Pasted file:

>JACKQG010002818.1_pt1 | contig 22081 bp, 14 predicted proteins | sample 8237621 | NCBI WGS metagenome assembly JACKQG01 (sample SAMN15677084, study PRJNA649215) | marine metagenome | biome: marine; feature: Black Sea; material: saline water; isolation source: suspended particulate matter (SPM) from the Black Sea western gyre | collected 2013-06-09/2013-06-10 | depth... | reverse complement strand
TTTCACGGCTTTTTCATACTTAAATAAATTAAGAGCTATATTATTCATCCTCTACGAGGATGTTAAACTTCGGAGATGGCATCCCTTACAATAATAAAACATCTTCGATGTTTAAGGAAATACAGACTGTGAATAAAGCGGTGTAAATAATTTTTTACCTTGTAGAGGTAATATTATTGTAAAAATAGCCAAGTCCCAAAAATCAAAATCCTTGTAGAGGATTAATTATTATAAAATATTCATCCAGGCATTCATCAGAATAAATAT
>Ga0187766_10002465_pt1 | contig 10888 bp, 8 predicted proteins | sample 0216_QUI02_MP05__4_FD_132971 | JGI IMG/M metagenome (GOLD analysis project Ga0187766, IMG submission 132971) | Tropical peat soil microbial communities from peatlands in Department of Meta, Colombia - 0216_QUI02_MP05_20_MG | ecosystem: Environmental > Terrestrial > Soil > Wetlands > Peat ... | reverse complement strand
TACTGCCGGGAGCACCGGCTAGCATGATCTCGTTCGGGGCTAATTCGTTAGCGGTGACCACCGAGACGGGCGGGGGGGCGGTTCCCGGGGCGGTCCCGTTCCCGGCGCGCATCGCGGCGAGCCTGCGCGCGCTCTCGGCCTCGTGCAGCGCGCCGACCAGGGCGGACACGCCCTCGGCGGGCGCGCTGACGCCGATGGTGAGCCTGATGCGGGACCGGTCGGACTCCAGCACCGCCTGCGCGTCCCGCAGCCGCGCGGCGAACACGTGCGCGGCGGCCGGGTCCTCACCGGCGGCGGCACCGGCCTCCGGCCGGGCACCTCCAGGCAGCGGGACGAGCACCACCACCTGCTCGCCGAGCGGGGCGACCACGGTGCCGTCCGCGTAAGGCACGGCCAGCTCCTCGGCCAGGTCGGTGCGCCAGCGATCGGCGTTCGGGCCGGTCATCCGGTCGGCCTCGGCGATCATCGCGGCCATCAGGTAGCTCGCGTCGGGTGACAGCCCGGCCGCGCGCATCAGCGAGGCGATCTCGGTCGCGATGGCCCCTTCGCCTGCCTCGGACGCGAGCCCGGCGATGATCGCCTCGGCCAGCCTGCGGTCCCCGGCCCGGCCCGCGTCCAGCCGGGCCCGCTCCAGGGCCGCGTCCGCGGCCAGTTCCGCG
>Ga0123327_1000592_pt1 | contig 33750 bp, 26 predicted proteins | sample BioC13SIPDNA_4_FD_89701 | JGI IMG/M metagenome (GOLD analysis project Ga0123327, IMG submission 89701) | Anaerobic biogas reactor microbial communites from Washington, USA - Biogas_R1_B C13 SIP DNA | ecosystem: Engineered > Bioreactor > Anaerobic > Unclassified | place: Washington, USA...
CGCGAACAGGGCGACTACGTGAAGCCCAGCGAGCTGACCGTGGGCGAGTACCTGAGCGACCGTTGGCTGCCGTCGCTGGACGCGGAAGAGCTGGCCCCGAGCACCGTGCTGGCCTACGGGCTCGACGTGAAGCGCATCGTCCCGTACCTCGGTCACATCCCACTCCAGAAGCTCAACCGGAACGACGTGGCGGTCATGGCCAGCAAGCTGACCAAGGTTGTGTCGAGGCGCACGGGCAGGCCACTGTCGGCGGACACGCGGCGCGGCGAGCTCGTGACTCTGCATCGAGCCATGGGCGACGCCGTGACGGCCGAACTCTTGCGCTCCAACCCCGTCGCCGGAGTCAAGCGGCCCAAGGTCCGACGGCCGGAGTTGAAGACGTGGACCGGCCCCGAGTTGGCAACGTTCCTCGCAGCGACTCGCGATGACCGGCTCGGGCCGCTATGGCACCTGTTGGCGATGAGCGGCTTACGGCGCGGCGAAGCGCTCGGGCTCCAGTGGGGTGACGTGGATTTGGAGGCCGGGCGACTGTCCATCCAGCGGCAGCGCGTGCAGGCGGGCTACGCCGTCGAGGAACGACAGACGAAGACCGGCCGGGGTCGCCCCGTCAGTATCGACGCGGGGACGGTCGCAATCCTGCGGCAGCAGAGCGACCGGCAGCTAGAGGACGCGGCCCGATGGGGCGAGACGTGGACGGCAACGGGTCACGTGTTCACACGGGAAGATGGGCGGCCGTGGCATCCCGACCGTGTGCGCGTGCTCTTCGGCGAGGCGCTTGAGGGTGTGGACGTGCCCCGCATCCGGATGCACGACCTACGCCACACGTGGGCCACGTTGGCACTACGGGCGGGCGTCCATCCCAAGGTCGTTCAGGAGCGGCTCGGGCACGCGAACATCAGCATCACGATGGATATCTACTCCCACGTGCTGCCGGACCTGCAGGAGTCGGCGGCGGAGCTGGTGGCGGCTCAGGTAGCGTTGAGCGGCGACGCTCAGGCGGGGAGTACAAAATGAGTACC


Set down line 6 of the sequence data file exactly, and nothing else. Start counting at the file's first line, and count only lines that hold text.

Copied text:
CGCGAACAGGGCGACTACGTGAAGCCCAGCGAGCTGACCGTGGGCGAGTACCTGAGCGACCGTTGGCTGCCGTCGCTGGACGCGGAAGAGCTGGCCCCGAGCACCGTGCTGGCCTACGGGCTCGACGTGAAGCGCATCGTCCCGTACCTCGGTCACATCCCACTCCAGAAGCTCAACCGGAACGACGTGGCGGTCATGGCCAGCAAGCTGACCAAGGTTGTGTCGAGGCGCACGGGCAGGCCACTGTCGGCGGACACGCGGCGCGGCGAGCTCGTGACTCTGCATCGAGCCATGGGCGACGCCGTGACGGCCGAACTCTTGCGCTCCAACCCCGTCGCCGGAGTCAAGCGGCCCAAGGTCCGACGGCCGGAGTTGAAGACGTGGACCGGCCCCGAGTTGGCAACGTTCCTCGCAGCGACTCGCGATGACCGGCTCGGGCCGCTATGGCACCTGTTGGCGATGAGCGGCTTACGGCGCGGCGAAGCGCTCGGGCTCCAGTGGGGTGACGTGGATTTGGAGGCCGGGCGACTGTCCATCCAGCGGCAGCGCGTGCAGGCGGGCTACGCCGTCGAGGAACGACAGACGAAGACCGGCCGGGGTCGCCCCGTCAGTATCGACGCGGGGACGGTCGCAATCCTGCGGCAGCAGAGCGACCGGCAGCTAGAGGACGCGGCCCGATGGGGCGAGACGTGGACGGCAACGGGTCACGTGTTCACACGGGAAGATGGGCGGCCGTGGCATCCCGACCGTGTGCGCGTGCTCTTCGGCGAGGCGCTTGAGGGTGTGGACGTGCCCCGCATCCGGATGCACGACCTACGCCACACGTGGGCCACGTTGGCACTACGGGCGGGCGTCCATCCCAAGGTCGTTCAGGAGCGGCTCGGGCACGCGAACATCAGCATCACGATGGATATCTACTCCCACGTGCTGCCGGACCTGCAGGAGTCGGCGGCGGAGCTGGTGGCGGCTCAGGTAGCGTTGAGCGGCGACGCTCAGGCGGGGAGTACAAAATGAGTACC